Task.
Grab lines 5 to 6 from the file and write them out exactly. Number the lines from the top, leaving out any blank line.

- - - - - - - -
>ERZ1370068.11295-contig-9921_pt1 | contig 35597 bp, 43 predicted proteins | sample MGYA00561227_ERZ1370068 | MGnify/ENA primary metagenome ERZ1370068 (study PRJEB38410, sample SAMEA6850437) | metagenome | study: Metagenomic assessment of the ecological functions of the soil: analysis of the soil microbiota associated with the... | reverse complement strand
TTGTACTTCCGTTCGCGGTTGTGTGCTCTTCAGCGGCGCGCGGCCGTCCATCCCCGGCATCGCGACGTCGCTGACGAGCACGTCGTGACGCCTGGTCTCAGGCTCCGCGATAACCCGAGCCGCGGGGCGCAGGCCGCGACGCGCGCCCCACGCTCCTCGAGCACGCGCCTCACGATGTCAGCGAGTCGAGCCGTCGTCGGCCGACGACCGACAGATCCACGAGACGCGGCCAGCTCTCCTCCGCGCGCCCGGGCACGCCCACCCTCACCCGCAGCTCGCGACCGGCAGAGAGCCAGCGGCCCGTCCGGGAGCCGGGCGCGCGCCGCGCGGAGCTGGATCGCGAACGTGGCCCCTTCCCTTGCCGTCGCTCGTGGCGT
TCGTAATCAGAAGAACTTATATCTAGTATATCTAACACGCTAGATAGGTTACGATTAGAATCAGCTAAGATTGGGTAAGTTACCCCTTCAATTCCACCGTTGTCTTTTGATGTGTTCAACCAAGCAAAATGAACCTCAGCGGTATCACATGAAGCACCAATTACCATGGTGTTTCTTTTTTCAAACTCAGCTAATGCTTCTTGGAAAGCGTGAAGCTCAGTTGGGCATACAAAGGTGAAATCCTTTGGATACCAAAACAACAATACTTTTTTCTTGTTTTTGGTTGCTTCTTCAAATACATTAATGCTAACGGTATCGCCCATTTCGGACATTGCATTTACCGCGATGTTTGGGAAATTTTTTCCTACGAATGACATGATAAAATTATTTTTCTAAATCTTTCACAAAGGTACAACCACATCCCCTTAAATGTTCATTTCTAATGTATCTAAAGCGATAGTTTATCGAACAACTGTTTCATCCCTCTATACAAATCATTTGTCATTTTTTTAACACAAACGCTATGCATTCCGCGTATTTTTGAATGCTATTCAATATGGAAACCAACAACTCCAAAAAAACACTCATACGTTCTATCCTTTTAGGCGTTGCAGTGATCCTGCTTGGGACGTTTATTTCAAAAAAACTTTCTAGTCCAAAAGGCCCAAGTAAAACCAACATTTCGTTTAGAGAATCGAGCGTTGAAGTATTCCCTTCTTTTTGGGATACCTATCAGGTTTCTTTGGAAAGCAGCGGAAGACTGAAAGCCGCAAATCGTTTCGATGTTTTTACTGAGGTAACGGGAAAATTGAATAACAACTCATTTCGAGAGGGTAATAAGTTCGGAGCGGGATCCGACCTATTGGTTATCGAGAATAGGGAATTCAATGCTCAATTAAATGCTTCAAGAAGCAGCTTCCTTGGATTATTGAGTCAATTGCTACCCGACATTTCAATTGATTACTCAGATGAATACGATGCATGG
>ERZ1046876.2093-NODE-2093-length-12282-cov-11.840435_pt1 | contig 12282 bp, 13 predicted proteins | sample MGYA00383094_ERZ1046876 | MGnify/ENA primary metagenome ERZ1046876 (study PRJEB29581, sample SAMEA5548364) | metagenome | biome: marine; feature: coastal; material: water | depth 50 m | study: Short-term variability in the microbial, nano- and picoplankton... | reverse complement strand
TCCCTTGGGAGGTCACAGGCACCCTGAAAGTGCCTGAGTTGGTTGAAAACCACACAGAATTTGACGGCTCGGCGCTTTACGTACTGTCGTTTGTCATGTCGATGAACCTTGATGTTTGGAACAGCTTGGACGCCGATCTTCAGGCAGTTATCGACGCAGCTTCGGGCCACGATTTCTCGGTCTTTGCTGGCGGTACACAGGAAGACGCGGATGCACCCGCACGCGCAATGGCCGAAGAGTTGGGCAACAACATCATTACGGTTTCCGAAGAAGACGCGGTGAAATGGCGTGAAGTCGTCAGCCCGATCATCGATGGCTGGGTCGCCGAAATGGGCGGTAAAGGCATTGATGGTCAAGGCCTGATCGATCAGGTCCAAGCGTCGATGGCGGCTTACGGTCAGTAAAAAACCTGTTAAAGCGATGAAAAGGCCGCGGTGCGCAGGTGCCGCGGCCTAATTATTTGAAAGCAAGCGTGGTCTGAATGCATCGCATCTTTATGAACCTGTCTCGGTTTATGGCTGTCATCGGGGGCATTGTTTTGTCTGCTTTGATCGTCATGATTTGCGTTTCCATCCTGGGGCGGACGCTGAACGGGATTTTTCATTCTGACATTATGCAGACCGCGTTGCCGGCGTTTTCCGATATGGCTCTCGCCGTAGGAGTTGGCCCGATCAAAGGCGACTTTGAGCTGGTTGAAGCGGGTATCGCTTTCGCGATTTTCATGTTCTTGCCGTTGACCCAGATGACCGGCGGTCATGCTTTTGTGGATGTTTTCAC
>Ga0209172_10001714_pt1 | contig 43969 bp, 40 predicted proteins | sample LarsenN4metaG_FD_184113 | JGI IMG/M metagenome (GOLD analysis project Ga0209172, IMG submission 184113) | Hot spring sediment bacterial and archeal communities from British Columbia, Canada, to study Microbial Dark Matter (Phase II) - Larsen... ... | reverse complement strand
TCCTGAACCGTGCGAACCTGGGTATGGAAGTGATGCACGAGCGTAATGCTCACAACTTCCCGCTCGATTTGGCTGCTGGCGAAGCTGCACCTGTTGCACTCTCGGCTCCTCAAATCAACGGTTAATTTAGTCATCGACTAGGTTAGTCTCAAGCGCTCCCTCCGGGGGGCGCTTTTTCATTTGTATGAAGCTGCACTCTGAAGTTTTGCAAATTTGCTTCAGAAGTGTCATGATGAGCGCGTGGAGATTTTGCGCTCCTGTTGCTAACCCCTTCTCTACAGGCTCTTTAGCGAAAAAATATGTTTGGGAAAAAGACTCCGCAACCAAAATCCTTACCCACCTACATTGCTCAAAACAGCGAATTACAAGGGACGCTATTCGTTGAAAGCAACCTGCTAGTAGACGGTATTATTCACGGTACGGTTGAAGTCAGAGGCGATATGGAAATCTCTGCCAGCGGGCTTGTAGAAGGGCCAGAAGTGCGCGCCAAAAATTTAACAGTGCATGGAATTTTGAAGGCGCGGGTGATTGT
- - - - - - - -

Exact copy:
TCCCTTGGGAGGTCACAGGCACCCTGAAAGTGCCTGAGTTGGTTGAAAACCACACAGAATTTGACGGCTCGGCGCTTTACGTACTGTCGTTTGTCATGTCGATGAACCTTGATGTTTGGAACAGCTTGGACGCCGATCTTCAGGCAGTTATCGACGCAGCTTCGGGCCACGATTTCTCGGTCTTTGCTGGCGGTACACAGGAAGACGCGGATGCACCCGCACGCGCAATGGCCGAAGAGTTGGGCAACAACATCATTACGGTTTCCGAAGAAGACGCGGTGAAATGGCGTGAAGTCGTCAGCCCGATCATCGATGGCTGGGTCGCCGAAATGGGCGGTAAAGGCATTGATGGTCAAGGCCTGATCGATCAGGTCCAAGCGTCGATGGCGGCTTACGGTCAGTAAAAAACCTGTTAAAGCGATGAAAAGGCCGCGGTGCGCAGGTGCCGCGGCCTAATTATTTGAAAGCAAGCGTGGTCTGAATGCATCGCATCTTTATGAACCTGTCTCGGTTTATGGCTGTCATCGGGGGCATTGTTTTGTCTGCTTTGATCGTCATGATTTGCGTTTCCATCCTGGGGCGGACGCTGAACGGGATTTTTCATTCTGACATTATGCAGACCGCGTTGCCGGCGTTTTCCGATATGGCTCTCGCCGTAGGAGTTGGCCCGATCAAAGGCGACTTTGAGCTGGTTGAAGCGGGTATCGCTTTCGCGATTTTCATGTTCTTGCCGTTGACCCAGATGACCGGCGGTCATGCTTTTGTGGATGTTTTCAC
>Ga0209172_10001714_pt1 | contig 43969 bp, 40 predicted proteins | sample LarsenN4metaG_FD_184113 | JGI IMG/M metagenome (GOLD analysis project Ga0209172, IMG submission 184113) | Hot spring sediment bacterial and archeal communities from British Columbia, Canada, to study Microbial Dark Matter (Phase II) - Larsen... ... | reverse complement strand